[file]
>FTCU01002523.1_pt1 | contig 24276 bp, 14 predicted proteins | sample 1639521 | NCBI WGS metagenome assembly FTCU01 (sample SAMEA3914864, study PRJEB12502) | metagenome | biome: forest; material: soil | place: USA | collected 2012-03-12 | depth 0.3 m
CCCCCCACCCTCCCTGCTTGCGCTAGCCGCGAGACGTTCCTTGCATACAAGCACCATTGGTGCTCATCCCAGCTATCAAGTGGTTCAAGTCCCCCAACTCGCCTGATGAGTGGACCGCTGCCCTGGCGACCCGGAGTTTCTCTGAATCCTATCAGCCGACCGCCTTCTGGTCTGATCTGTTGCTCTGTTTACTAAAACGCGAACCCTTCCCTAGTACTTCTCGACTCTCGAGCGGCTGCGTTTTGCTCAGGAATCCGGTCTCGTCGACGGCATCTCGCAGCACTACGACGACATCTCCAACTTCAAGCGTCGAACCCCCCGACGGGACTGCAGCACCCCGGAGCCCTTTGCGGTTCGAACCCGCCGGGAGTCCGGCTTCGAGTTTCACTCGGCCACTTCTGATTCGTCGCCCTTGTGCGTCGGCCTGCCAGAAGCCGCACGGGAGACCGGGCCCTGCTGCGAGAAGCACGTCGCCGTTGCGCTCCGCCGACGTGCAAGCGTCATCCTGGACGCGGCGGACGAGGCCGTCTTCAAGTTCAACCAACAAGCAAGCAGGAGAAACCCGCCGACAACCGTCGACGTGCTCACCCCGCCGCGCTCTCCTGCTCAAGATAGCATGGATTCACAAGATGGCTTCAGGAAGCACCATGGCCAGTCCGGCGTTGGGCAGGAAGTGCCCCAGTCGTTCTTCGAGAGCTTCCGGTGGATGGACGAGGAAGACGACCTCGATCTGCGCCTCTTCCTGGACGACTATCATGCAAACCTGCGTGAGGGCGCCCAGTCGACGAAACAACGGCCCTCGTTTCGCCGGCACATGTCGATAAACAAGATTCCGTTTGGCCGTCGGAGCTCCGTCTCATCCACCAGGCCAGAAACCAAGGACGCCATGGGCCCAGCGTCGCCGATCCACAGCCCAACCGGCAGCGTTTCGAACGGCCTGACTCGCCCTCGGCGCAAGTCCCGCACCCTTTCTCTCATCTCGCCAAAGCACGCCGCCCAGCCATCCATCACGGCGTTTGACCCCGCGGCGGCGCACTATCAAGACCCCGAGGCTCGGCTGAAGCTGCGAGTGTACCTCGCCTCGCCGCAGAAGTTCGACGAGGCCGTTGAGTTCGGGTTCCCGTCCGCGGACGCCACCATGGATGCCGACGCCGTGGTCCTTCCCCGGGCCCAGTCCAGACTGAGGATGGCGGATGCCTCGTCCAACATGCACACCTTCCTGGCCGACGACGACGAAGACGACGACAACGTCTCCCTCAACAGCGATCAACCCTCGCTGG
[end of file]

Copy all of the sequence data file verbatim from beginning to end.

>FTCU01002523.1_pt1 | contig 24276 bp, 14 predicted proteins | sample 1639521 | NCBI WGS metagenome assembly FTCU01 (sample SAMEA3914864, study PRJEB12502) | metagenome | biome: forest; material: soil | place: USA | collected 2012-03-12 | depth 0.3 m
CCCCCCACCCTCCCTGCTTGCGCTAGCCGCGAGACGTTCCTTGCATACAAGCACCATTGGTGCTCATCCCAGCTATCAAGTGGTTCAAGTCCCCCAACTCGCCTGATGAGTGGACCGCTGCCCTGGCGACCCGGAGTTTCTCTGAATCCTATCAGCCGACCGCCTTCTGGTCTGATCTGTTGCTCTGTTTACTAAAACGCGAACCCTTCCCTAGTACTTCTCGACTCTCGAGCGGCTGCGTTTTGCTCAGGAATCCGGTCTCGTCGACGGCATCTCGCAGCACTACGACGACATCTCCAACTTCAAGCGTCGAACCCCCCGACGGGACTGCAGCACCCCGGAGCCCTTTGCGGTTCGAACCCGCCGGGAGTCCGGCTTCGAGTTTCACTCGGCCACTTCTGATTCGTCGCCCTTGTGCGTCGGCCTGCCAGAAGCCGCACGGGAGACCGGGCCCTGCTGCGAGAAGCACGTCGCCGTTGCGCTCCGCCGACGTGCAAGCGTCATCCTGGACGCGGCGGACGAGGCCGTCTTCAAGTTCAACCAACAAGCAAGCAGGAGAAACCCGCCGACAACCGTCGACGTGCTCACCCCGCCGCGCTCTCCTGCTCAAGATAGCATGGATTCACAAGATGGCTTCAGGAAGCACCATGGCCAGTCCGGCGTTGGGCAGGAAGTGCCCCAGTCGTTCTTCGAGAGCTTCCGGTGGATGGACGAGGAAGACGACCTCGATCTGCGCCTCTTCCTGGACGACTATCATGCAAACCTGCGTGAGGGCGCCCAGTCGACGAAACAACGGCCCTCGTTTCGCCGGCACATGTCGATAAACAAGATTCCGTTTGGCCGTCGGAGCTCCGTCTCATCCACCAGGCCAGAAACCAAGGACGCCATGGGCCCAGCGTCGCCGATCCACAGCCCAACCGGCAGCGTTTCGAACGGCCTGACTCGCCCTCGGCGCAAGTCCCGCACCCTTTCTCTCATCTCGCCAAAGCACGCCGCCCAGCCATCCATCACGGCGTTTGACCCCGCGGCGGCGCACTATCAAGACCCCGAGGCTCGGCTGAAGCTGCGAGTGTACCTCGCCTCGCCGCAGAAGTTCGACGAGGCCGTTGAGTTCGGGTTCCCGTCCGCGGACGCCACCATGGATGCCGACGCCGTGGTCCTTCCCCGGGCCCAGTCCAGACTGAGGATGGCGGATGCCTCGTCCAACATGCACACCTTCCTGGCCGACGACGACGAAGACGACGACAACGTCTCCCTCAACAGCGATCAACCCTCGCTGG